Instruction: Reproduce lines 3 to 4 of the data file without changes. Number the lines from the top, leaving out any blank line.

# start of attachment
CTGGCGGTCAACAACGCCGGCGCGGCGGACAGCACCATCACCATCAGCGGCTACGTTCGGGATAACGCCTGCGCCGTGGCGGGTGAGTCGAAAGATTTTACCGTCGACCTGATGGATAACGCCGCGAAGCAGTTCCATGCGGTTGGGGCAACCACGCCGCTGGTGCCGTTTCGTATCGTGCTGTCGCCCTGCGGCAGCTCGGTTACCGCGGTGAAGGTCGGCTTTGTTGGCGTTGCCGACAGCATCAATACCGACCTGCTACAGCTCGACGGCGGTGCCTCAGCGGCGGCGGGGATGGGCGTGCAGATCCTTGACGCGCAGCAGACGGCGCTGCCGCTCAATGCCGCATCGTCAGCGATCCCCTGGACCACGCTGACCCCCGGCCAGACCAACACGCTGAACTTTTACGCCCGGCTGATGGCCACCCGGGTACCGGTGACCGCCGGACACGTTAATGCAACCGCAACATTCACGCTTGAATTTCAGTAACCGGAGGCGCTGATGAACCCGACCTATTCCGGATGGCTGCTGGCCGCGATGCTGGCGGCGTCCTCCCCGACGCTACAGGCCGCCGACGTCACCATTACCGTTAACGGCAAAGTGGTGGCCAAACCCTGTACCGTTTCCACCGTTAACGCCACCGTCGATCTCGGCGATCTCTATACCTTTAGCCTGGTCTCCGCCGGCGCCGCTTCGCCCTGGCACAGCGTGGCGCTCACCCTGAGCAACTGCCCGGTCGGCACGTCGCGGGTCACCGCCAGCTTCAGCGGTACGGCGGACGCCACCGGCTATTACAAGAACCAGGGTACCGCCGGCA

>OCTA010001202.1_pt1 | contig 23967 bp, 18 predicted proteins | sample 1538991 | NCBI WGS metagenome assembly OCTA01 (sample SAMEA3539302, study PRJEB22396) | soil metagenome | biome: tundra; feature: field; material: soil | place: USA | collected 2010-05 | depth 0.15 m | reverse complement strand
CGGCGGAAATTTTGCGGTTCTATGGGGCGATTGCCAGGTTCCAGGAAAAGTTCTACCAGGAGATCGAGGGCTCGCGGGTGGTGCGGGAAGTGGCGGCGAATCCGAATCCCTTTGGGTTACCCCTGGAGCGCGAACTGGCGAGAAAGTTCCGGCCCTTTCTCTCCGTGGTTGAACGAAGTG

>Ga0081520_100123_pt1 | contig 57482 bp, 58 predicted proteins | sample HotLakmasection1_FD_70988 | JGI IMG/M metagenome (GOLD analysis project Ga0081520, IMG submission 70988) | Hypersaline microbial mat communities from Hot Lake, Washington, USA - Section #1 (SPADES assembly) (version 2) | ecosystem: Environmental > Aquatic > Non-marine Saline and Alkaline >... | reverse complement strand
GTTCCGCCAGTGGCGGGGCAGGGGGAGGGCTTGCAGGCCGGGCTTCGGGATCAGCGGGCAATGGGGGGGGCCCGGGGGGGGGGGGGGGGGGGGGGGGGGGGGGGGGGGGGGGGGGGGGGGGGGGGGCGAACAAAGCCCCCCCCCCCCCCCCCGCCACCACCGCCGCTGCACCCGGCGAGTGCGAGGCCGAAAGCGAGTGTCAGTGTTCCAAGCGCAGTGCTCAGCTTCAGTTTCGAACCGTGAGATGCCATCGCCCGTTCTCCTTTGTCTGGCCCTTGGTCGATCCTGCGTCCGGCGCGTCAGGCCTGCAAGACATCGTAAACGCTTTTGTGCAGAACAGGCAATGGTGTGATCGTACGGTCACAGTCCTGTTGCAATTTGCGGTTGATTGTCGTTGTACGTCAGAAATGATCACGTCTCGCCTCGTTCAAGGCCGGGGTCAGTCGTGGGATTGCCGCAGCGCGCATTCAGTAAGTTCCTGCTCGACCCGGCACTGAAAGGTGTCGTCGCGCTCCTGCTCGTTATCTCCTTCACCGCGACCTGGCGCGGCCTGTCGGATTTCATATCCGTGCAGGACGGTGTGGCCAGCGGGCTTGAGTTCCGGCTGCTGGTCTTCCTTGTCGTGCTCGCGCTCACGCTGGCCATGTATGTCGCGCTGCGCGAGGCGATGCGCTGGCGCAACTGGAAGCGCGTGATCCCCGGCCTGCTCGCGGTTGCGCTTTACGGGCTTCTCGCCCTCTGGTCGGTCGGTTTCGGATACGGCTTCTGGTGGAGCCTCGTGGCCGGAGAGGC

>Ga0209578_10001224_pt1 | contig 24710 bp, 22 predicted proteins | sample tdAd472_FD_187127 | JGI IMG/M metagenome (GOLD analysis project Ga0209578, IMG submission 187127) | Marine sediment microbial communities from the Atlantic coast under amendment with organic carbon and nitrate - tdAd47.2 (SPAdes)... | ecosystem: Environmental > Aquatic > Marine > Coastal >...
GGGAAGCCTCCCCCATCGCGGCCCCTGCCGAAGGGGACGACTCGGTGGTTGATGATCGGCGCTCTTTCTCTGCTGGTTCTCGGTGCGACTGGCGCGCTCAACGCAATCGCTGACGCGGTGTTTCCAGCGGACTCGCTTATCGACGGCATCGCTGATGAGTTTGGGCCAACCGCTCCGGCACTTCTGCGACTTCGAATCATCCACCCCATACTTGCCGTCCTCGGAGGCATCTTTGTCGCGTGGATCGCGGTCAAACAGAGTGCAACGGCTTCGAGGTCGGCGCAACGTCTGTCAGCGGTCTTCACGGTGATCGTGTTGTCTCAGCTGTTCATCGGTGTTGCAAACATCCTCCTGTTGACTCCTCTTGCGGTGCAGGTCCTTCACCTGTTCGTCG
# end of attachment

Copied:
CGGCGGAAATTTTGCGGTTCTATGGGGCGATTGCCAGGTTCCAGGAAAAGTTCTACCAGGAGATCGAGGGCTCGCGGGTGGTGCGGGAAGTGGCGGCGAATCCGAATCCCTTTGGGTTACCCCTGGAGCGCGAACTGGCGAGAAAGTTCCGGCCCTTTCTCTCCGTGGTTGAACGAAGTG

>Ga0081520_100123_pt1 | contig 57482 bp, 58 predicted proteins | sample HotLakmasection1_FD_70988 | JGI IMG/M metagenome (GOLD analysis project Ga0081520, IMG submission 70988) | Hypersaline microbial mat communities from Hot Lake, Washington, USA - Section #1 (SPADES assembly) (version 2) | ecosystem: Environmental > Aquatic > Non-marine Saline and Alkaline >... | reverse complement strand